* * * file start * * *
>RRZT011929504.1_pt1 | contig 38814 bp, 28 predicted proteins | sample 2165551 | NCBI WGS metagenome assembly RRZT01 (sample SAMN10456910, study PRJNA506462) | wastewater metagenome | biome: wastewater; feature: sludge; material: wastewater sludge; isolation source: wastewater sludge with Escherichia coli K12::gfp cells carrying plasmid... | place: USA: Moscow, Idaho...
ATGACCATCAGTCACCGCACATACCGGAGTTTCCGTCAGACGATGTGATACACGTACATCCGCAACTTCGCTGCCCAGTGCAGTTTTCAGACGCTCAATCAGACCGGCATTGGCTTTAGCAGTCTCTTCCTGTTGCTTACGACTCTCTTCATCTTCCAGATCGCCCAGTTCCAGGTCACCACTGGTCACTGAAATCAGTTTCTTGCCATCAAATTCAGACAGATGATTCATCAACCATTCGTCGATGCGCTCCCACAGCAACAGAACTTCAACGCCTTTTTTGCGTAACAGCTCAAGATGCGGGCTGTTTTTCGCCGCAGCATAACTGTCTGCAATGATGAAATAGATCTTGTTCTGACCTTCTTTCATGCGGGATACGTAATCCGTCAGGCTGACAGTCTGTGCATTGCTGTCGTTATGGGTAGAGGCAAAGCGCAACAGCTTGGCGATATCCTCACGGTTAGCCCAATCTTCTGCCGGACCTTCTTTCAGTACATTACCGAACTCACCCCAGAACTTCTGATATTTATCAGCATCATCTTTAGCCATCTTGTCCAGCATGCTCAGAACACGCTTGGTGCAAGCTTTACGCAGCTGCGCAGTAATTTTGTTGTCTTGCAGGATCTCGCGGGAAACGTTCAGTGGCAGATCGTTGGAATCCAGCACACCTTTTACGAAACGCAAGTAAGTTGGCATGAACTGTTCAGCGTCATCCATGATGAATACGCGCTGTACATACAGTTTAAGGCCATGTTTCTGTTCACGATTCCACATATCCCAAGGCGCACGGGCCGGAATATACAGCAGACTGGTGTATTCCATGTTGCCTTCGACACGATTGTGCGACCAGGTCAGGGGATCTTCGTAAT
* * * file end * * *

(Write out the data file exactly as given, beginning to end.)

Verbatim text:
>RRZT011929504.1_pt1 | contig 38814 bp, 28 predicted proteins | sample 2165551 | NCBI WGS metagenome assembly RRZT01 (sample SAMN10456910, study PRJNA506462) | wastewater metagenome | biome: wastewater; feature: sludge; material: wastewater sludge; isolation source: wastewater sludge with Escherichia coli K12::gfp cells carrying plasmid... | place: USA: Moscow, Idaho...
ATGACCATCAGTCACCGCACATACCGGAGTTTCCGTCAGACGATGTGATACACGTACATCCGCAACTTCGCTGCCCAGTGCAGTTTTCAGACGCTCAATCAGACCGGCATTGGCTTTAGCAGTCTCTTCCTGTTGCTTACGACTCTCTTCATCTTCCAGATCGCCCAGTTCCAGGTCACCACTGGTCACTGAAATCAGTTTCTTGCCATCAAATTCAGACAGATGATTCATCAACCATTCGTCGATGCGCTCCCACAGCAACAGAACTTCAACGCCTTTTTTGCGTAACAGCTCAAGATGCGGGCTGTTTTTCGCCGCAGCATAACTGTCTGCAATGATGAAATAGATCTTGTTCTGACCTTCTTTCATGCGGGATACGTAATCCGTCAGGCTGACAGTCTGTGCATTGCTGTCGTTATGGGTAGAGGCAAAGCGCAACAGCTTGGCGATATCCTCACGGTTAGCCCAATCTTCTGCCGGACCTTCTTTCAGTACATTACCGAACTCACCCCAGAACTTCTGATATTTATCAGCATCATCTTTAGCCATCTTGTCCAGCATGCTCAGAACACGCTTGGTGCAAGCTTTACGCAGCTGCGCAGTAATTTTGTTGTCTTGCAGGATCTCGCGGGAAACGTTCAGTGGCAGATCGTTGGAATCCAGCACACCTTTTACGAAACGCAAGTAAGTTGGCATGAACTGTTCAGCGTCATCCATGATGAATACGCGCTGTACATACAGTTTAAGGCCATGTTTCTGTTCACGATTCCACATATCCCAAGGCGCACGGGCCGGAATATACAGCAGACTGGTGTATTCCATGTTGCCTTCGACACGATTGTGCGACCAGGTCAGGGGATCTTCGTAAT